You know who is cheering us on? The one who will be with us until we cross the finish line. The Lord. What a joyful thought that is.
Today’s closing is a reading that is based on the hymn Be An Overcomer, which is based on part of today’s first Bible passage. It also uses the word that is today’s theme. The word “courage.”
Be an overcomer.
He who stands with you is a mighty one who is always true.
In the most difficult conflict, you shall win the day,
so face the dark legions until they flee away.
Never yield a step in the hottest fight.
God will send you help from the realms of light.
In God’s might put the foe to flight
and the victor’s crown you shall wear at last.
Be an overcomer.
Boldly forward go.
You are strong enough if you trust God.
Strong enough to conquer, through sustaining grace,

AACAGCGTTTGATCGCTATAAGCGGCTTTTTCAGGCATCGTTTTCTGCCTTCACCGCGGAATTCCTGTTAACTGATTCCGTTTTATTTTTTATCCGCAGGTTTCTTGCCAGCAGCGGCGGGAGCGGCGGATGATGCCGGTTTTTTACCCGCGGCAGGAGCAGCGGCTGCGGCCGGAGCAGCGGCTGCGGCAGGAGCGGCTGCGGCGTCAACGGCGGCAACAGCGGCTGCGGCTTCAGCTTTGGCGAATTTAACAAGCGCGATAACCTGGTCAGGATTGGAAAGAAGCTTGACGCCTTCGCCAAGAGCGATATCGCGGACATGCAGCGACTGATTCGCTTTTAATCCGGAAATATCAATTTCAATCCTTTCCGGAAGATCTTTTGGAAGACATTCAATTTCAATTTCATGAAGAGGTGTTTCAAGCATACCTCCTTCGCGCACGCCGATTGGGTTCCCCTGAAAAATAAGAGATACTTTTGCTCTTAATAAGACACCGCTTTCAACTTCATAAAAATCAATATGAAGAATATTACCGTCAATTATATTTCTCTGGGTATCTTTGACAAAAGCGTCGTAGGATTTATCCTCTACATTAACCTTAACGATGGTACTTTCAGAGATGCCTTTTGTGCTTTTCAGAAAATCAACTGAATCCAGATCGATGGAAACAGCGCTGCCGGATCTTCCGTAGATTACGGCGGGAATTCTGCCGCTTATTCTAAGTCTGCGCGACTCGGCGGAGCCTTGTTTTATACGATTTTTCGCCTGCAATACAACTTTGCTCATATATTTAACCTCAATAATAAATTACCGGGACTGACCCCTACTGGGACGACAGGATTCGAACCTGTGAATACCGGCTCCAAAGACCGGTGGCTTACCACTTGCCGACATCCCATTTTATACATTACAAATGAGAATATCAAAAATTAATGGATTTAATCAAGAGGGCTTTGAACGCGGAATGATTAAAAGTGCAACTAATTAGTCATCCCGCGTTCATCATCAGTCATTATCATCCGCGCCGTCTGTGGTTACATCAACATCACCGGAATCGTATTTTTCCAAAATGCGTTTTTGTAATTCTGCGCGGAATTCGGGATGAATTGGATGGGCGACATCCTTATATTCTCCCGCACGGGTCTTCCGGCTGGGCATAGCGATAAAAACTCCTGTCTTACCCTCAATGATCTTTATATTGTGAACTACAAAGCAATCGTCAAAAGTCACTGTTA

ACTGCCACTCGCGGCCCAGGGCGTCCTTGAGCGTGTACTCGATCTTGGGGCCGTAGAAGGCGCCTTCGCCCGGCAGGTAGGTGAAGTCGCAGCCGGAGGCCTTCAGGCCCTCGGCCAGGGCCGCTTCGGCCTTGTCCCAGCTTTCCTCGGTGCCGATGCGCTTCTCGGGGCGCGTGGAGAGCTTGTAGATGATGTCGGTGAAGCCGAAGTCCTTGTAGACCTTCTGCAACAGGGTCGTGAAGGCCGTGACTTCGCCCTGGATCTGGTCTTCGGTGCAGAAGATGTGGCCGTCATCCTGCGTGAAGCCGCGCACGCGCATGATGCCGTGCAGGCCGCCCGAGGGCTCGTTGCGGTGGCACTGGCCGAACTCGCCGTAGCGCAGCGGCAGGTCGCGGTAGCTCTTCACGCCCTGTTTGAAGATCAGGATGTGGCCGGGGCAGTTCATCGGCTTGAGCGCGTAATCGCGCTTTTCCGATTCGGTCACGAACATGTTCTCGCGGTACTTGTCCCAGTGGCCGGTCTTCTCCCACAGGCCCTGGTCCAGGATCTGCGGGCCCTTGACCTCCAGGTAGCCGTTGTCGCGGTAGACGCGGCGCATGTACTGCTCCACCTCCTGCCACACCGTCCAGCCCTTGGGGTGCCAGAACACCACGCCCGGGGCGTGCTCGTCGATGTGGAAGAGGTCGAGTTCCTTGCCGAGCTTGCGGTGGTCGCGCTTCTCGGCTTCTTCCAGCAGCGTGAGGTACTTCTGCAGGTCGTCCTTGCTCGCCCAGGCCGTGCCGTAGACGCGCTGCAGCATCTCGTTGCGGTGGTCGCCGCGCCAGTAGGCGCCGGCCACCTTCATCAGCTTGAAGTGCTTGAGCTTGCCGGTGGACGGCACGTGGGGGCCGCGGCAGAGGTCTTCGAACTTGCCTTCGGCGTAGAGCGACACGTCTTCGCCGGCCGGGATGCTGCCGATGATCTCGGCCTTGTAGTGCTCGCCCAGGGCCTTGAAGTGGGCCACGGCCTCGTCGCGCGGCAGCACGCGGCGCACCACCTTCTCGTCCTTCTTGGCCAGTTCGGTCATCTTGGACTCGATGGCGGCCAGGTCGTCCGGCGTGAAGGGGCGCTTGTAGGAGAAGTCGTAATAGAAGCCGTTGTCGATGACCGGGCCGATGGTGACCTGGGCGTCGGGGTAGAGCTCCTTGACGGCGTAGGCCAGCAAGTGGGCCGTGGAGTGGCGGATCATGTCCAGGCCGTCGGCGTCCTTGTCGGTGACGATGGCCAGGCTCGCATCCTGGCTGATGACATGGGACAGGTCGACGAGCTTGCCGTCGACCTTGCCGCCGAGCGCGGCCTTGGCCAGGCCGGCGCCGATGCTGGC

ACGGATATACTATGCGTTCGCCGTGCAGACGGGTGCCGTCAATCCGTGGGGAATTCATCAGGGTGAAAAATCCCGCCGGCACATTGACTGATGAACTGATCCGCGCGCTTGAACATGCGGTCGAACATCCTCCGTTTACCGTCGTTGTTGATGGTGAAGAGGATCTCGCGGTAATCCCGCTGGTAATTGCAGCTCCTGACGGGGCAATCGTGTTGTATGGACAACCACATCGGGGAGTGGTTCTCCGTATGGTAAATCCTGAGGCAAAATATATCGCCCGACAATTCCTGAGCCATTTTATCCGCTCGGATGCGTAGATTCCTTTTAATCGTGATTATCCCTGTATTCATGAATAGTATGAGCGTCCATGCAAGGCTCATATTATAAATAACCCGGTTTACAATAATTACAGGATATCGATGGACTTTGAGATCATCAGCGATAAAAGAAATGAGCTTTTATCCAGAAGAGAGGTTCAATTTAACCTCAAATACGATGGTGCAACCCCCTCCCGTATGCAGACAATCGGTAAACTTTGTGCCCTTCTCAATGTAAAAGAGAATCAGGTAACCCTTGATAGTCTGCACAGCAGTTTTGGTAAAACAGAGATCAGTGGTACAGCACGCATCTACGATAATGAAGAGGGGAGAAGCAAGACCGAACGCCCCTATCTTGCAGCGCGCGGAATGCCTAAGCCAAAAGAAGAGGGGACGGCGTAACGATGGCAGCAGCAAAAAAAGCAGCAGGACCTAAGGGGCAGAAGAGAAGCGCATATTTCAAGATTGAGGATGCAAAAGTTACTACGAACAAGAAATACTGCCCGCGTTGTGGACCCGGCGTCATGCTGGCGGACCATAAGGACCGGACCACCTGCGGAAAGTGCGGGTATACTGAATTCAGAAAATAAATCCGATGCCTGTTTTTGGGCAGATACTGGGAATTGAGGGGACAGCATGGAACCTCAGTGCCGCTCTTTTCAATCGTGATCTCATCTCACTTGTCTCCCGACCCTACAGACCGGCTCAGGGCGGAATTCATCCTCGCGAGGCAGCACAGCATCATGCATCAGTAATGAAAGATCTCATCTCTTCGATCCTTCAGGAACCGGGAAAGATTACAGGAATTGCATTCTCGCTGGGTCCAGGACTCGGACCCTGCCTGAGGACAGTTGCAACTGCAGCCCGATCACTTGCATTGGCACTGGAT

to overcome every foe you face.
Never yield a step in the hottest fight.
God will send us help from the realms of light.
In God’s might let’s put the foe to flight
and the victor’s crown we shall wear at last.
God, among other things, You want Your people to be merciful, to tell others about You, to be disciplined, and to have courage in both the scary times of life like those represented in two of today’s stories and the normal times of life we face each day. While all those qualities might not yet be fully developed, in at least some of us, the goal is to continue the process. To continue the race toward them, knowing that on the way and whenever we cross the finish line, there You are and will be, continuing to cheer for us. Thank You, Lord. Amen.